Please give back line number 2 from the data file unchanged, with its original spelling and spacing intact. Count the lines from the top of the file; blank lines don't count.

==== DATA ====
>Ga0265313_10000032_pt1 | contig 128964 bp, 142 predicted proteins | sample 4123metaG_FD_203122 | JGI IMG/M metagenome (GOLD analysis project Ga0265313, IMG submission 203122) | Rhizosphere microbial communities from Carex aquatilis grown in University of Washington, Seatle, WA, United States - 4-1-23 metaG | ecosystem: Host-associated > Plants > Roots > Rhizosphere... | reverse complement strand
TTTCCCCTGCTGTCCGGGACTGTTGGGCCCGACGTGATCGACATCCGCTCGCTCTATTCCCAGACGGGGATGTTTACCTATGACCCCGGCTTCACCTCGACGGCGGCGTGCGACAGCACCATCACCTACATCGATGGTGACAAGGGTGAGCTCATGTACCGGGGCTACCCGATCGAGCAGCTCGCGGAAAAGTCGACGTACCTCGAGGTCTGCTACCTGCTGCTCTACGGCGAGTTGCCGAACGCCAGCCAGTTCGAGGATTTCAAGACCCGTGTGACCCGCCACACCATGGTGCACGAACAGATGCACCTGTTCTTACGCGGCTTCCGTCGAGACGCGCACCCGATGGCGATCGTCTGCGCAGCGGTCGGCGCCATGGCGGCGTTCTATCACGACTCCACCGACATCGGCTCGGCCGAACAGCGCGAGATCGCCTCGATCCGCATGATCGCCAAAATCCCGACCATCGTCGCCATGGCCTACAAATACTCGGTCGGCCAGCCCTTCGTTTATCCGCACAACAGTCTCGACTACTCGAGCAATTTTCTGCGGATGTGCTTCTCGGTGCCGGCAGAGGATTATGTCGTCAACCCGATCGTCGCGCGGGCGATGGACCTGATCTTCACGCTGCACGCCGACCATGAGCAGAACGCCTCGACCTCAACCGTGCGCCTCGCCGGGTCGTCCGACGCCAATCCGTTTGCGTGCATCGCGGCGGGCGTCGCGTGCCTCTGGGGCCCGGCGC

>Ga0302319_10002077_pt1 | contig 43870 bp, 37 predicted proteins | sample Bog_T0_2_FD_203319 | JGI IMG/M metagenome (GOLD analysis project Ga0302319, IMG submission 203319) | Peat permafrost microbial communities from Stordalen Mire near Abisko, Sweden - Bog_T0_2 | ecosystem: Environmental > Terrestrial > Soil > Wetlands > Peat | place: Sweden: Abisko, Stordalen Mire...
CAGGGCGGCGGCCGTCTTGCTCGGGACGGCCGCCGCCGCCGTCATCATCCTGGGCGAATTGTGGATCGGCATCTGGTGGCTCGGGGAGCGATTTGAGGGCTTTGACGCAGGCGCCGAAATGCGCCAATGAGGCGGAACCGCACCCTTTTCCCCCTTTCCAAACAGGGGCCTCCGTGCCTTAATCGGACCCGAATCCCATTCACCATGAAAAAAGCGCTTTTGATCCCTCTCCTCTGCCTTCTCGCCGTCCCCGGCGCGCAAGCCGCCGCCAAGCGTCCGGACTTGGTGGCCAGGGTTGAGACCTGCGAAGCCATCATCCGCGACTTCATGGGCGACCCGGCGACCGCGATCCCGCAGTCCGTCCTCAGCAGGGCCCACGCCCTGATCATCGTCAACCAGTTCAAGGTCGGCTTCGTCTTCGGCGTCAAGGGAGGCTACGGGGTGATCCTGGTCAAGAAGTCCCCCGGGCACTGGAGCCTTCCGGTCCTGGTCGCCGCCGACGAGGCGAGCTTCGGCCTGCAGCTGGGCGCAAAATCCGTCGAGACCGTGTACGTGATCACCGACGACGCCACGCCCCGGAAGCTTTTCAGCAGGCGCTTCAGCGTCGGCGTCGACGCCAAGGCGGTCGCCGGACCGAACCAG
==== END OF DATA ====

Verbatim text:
TTTCCCCTGCTGTCCGGGACTGTTGGGCCCGACGTGATCGACATCCGCTCGCTCTATTCCCAGACGGGGATGTTTACCTATGACCCCGGCTTCACCTCGACGGCGGCGTGCGACAGCACCATCACCTACATCGATGGTGACAAGGGTGAGCTCATGTACCGGGGCTACCCGATCGAGCAGCTCGCGGAAAAGTCGACGTACCTCGAGGTCTGCTACCTGCTGCTCTACGGCGAGTTGCCGAACGCCAGCCAGTTCGAGGATTTCAAGACCCGTGTGACCCGCCACACCATGGTGCACGAACAGATGCACCTGTTCTTACGCGGCTTCCGTCGAGACGCGCACCCGATGGCGATCGTCTGCGCAGCGGTCGGCGCCATGGCGGCGTTCTATCACGACTCCACCGACATCGGCTCGGCCGAACAGCGCGAGATCGCCTCGATCCGCATGATCGCCAAAATCCCGACCATCGTCGCCATGGCCTACAAATACTCGGTCGGCCAGCCCTTCGTTTATCCGCACAACAGTCTCGACTACTCGAGCAATTTTCTGCGGATGTGCTTCTCGGTGCCGGCAGAGGATTATGTCGTCAACCCGATCGTCGCGCGGGCGATGGACCTGATCTTCACGCTGCACGCCGACCATGAGCAGAACGCCTCGACCTCAACCGTGCGCCTCGCCGGGTCGTCCGACGCCAATCCGTTTGCGTGCATCGCGGCGGGCGTCGCGTGCCTCTGGGGCCCGGCGC